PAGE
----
Many people file bankruptcy to shield their remaining assets from collection proceedings by their creditors. Unless these debtors have filed a bankruptcy previously, they may have no awareness of the automatic stay and how it can protect them from ongoing collection actions.
How the automatic stay works
A “stay” is a court order that directs a party to stop pursuing a designated action. In bankruptcy, the automatic stay a powerful took that shields debtors from collection efforts. The stay forces creditors to cease all collection activity, including phone calls, collection actions, foreclosures, evictions, and garnishments. The stay remains in effect until the bankruptcy court issues an order discharging the debtors’ obligations.
The automatic stay does not protect certain obligations. These obligations include child support payments, alimony payments, certain tax debt obligations, and criminal proceedings that involve both a debt and criminal portion. In this latter example, the automatic stay will stop the debt portion of the proceeding, but not the criminal portion. Creditors can ask the court to lift the stay as to their claims, but such motions require a heavy burden of proof, and must show that the automatic stay is not serving its intended purpose. Additionally, the automatic stay will terminate after 30 days if you have filed for bankruptcy in the previous year.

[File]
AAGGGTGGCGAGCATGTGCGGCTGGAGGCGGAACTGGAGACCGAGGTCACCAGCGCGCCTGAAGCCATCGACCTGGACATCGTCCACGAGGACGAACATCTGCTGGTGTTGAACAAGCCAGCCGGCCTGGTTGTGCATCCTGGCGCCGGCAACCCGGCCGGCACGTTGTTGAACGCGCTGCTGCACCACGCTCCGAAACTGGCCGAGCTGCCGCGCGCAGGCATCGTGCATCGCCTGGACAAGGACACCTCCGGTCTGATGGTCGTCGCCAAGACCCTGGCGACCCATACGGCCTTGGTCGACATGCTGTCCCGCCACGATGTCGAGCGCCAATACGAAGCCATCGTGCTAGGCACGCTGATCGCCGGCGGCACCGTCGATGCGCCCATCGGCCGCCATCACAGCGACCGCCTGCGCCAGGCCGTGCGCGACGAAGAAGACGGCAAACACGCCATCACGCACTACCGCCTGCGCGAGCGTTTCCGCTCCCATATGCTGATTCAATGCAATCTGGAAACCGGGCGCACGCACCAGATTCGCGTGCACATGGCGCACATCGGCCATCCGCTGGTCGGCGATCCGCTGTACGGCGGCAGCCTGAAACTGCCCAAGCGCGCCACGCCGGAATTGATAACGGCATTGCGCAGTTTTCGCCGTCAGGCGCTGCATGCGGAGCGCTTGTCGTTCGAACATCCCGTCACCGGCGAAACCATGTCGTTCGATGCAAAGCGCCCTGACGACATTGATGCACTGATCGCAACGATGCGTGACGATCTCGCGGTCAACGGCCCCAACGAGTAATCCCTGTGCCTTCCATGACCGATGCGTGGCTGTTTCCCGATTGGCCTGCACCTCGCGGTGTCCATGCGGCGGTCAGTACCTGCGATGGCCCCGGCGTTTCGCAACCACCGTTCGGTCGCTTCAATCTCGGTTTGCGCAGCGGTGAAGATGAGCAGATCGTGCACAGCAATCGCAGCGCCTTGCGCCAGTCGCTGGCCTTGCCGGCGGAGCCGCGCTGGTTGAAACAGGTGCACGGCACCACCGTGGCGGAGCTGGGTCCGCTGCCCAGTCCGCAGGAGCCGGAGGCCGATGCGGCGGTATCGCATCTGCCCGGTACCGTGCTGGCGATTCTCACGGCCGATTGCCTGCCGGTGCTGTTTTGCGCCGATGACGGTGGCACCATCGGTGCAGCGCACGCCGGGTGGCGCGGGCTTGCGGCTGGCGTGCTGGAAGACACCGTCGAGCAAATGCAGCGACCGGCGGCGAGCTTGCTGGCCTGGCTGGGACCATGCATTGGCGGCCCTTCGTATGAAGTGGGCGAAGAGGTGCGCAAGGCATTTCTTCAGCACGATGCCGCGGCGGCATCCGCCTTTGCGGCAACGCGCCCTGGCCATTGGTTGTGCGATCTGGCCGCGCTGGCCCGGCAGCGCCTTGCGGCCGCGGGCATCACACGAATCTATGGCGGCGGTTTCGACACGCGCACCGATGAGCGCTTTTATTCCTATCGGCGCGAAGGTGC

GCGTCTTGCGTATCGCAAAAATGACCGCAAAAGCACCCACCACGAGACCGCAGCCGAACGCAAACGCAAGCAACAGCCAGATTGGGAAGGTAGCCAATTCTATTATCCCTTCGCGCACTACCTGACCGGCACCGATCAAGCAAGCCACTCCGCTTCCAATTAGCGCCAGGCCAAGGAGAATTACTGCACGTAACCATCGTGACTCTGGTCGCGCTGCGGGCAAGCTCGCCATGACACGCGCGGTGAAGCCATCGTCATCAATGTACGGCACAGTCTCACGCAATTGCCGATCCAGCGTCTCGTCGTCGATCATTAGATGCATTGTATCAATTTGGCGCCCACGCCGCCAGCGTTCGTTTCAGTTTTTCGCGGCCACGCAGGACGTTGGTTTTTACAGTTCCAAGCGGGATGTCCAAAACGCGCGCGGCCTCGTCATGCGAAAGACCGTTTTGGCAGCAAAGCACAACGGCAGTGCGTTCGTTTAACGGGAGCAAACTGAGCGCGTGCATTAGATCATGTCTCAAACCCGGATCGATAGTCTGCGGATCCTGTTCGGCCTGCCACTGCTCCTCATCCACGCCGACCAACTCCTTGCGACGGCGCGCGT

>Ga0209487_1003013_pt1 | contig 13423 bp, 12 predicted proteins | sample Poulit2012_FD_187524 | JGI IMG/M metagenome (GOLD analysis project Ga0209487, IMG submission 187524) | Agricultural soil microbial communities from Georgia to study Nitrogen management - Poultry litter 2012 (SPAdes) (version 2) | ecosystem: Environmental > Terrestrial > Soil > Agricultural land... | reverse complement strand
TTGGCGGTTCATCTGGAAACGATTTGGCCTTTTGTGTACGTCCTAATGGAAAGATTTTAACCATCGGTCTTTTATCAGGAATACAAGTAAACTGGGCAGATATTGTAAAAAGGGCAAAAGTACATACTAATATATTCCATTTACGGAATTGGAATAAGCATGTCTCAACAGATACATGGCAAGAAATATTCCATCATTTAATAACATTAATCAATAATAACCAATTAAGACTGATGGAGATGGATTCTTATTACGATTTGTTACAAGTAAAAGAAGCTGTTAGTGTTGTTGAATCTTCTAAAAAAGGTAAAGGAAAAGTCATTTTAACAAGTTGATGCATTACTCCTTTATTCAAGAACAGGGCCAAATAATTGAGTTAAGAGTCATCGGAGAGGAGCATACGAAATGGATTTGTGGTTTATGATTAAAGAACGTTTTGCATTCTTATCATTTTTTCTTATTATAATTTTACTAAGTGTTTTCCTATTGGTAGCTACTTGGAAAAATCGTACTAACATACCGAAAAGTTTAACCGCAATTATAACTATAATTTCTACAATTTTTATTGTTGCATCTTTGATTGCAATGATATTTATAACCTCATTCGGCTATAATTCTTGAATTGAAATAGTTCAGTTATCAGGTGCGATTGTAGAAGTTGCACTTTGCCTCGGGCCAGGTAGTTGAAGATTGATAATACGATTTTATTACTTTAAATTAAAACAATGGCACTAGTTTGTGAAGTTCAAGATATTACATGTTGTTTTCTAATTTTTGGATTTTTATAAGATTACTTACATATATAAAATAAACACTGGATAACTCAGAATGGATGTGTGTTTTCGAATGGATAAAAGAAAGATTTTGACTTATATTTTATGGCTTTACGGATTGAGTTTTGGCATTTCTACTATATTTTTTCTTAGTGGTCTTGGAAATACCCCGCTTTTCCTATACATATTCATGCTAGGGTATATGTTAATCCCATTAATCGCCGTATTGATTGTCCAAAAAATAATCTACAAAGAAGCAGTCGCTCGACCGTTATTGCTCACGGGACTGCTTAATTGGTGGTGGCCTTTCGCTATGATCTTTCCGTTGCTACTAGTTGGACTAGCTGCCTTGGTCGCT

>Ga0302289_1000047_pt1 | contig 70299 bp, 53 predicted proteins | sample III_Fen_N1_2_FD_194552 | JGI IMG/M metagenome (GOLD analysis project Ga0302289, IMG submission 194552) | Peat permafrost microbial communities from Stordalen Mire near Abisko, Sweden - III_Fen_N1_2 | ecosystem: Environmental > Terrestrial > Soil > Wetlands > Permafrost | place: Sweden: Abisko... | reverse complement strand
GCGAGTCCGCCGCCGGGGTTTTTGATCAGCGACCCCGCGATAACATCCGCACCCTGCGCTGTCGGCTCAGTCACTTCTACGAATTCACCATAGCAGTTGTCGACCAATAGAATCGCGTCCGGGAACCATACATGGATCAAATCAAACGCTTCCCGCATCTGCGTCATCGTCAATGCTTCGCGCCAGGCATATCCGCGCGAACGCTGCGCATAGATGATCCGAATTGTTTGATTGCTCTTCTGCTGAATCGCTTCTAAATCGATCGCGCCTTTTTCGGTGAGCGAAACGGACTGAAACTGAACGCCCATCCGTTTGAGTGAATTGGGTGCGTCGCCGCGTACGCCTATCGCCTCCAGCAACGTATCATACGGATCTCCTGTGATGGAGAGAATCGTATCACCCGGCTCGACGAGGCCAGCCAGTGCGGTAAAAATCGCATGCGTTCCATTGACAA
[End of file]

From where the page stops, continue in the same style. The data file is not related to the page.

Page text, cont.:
Help with bankruptcy proceedings
Every financial situation is different, so it is wise to thoroughly explore your options before deciding on a course of action. The government designed the Bankruptcy Code to give Americans a roadmap toward a stable financial future by clearing unsecured debt and protecting the individual from mounting debt. Do not hesitate to seek legal guidance with questions about your financial peril.